August 12, 2009 / 9:07 AM / 10 years ago

Russia hostage to its imperial past: Ukraine

KIEV (Reuters) - Russian leaders are stuck in their imperial past and seem to relish bullying and threatening their neighbors, a senior Ukrainian official said on Wednesday, responding to a tirade from Moscow the previous day.

Russia's President Dmitry Medvedev stands at the presidential residence in Sochi during the recording of an address for his personal blog, August 11, 2009. REUTERS/Dmitry Astakhov/RIA Novosti/Kremlin

Relations between Russian and former Soviet republic Ukraine have deteriorated steadily since Kiev’s Orange Revolution brought pro-Western President Viktor Yushchenko to power in 2004. Russia has twice cut off gas supplies through Ukraine to Europe amid disputes over payments and contracts.

Kremlin leader Dmitry Medvedev lashed out on Tuesday at Yushchenko for “anti-Russian” policies and said he wanted to see a leader in Ukraine who was easier for Moscow to deal with. Analysts saw his comments as an attempt to influence Ukraine’s presidential election, due next January.

Yushchenko, who is seeking but unlikely to win re-election, has yet to comment on Medvedev’s outburst but his chief of staff Vera Ulyanchenko posted a reply on their party’s website.

“The young leadership of Russia is turning into a hostage of old imperial complexes, which constantly needs to cherish the idea of a foreign enemy and substitute equal dialogue with all neighboring states with a language of threats and insults,” she said.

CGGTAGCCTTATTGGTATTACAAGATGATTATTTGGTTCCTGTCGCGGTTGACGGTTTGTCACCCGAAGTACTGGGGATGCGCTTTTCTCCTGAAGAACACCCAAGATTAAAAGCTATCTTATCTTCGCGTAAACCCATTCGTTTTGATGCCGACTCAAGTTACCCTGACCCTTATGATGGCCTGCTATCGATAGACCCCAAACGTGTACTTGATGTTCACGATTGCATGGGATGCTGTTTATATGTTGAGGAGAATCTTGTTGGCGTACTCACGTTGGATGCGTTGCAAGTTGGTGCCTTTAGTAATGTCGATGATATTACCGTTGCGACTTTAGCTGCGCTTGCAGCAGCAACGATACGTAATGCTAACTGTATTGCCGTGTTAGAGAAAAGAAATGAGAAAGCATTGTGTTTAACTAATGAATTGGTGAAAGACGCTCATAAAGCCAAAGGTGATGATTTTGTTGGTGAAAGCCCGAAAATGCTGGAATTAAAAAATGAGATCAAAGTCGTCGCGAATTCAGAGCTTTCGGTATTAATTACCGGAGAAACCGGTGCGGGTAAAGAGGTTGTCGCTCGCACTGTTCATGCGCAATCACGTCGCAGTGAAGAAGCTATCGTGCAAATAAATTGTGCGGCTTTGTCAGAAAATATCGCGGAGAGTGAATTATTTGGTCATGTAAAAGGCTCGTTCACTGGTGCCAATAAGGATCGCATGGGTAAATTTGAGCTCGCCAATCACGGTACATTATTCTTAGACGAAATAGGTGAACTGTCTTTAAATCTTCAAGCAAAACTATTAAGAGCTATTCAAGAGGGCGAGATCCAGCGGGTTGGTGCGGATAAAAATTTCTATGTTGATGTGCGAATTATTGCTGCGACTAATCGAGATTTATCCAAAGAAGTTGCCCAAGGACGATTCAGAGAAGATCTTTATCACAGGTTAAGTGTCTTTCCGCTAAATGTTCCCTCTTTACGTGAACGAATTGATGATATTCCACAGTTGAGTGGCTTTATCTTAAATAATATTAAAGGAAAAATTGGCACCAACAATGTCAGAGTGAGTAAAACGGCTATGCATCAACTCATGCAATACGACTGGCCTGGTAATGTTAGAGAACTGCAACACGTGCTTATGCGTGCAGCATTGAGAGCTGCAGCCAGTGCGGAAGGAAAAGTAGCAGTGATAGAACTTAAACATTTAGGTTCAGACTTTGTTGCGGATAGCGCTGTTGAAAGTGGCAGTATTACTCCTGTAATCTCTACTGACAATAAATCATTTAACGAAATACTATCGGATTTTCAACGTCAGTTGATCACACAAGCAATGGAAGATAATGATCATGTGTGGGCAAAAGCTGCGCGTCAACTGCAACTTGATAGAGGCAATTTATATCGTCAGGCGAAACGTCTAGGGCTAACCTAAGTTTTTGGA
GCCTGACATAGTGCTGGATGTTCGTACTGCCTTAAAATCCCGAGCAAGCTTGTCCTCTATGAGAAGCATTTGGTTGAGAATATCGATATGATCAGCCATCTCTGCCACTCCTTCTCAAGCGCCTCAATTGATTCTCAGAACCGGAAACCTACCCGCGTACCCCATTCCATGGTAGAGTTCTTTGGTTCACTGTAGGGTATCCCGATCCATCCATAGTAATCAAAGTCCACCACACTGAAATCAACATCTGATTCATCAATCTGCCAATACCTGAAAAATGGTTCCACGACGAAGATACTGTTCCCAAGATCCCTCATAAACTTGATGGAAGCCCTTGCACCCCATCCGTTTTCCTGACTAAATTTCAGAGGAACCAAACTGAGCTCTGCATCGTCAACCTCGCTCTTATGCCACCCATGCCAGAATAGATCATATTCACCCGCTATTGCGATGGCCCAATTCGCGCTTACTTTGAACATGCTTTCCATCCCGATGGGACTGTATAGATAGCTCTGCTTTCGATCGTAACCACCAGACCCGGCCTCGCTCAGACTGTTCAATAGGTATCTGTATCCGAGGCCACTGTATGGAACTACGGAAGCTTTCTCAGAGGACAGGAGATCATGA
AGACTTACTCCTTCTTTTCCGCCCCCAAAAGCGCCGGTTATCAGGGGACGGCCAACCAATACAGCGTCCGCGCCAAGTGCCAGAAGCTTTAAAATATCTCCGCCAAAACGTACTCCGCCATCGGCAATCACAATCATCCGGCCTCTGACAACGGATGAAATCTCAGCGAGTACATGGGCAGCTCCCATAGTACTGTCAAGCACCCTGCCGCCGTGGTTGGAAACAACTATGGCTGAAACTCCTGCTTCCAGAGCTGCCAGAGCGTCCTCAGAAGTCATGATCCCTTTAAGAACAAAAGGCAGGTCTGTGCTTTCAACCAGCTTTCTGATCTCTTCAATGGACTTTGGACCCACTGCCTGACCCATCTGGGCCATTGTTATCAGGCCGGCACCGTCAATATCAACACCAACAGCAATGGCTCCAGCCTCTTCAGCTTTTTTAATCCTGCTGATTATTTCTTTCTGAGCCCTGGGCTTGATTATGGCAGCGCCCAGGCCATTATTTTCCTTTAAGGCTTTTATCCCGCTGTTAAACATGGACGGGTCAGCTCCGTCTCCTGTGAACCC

Russia’s brief war last August with Georgia, which shocked the West and drew sharp criticism, was the result of a “policy of provocation and pressure that led to the death of many innocent people,” she added.

“There is no doubt, that the policy of provocation is not in the interest of the Russian nation, whose long and painful history should teach new and young Russian leaders to make the right conclusions — not imperial, but practical,” she said.

The war of words follow Kiev’s expulsion of a Russian diplomat last month, mutual accusations over Russia’s Black Sea Fleet naval base in the Crimean peninsula and the visit to Kiev of U.S. Vice President Joe Biden.

Biden lent his support to Yushchenko’s bid for Ukrainian membership of NATO, a move Russia sees as a threat to its security. Moscow is also unhappy at Yushchenko’s insistence that the Black Sea Fleet vacate its base by 2017.

But with public support of just 4 percent, Yushchenko has little chance of winning re-election in a vote on January 17. The key contenders, Prime Minister Yulia Tymoshenko and opposition leader Viktor Yanukovich, are both seen as more likely to seek better relations with the Kremlin.

Yanukovich, the Moscow-backed presidential candidate who lost out in the Orange Revolution, now leads the opinion polls and is followed by Tymoshenko.

Kremlin deputy chief of staff Alexei Gromov dismissed Ulyanchenko’s remarks, telling Russian news agencies that “this text ... on behalf of quite an unrepresentative (with just a 3 percent rating) party does not need any comment.”

Far from being an attack on the Ukrainian people, Medvedev’s message was a “cool and well-considered” assessment of Yushchenko’s anti-Russian policies, Gromov added, according to Interfax.

“The way our Russian president, our country are treating the Ukrainian people, the Ukrainian state, has been exceptionally respectful, warm and fraternal,” the Kremlin official said.

Editing by Michael Stott and Richard Williams

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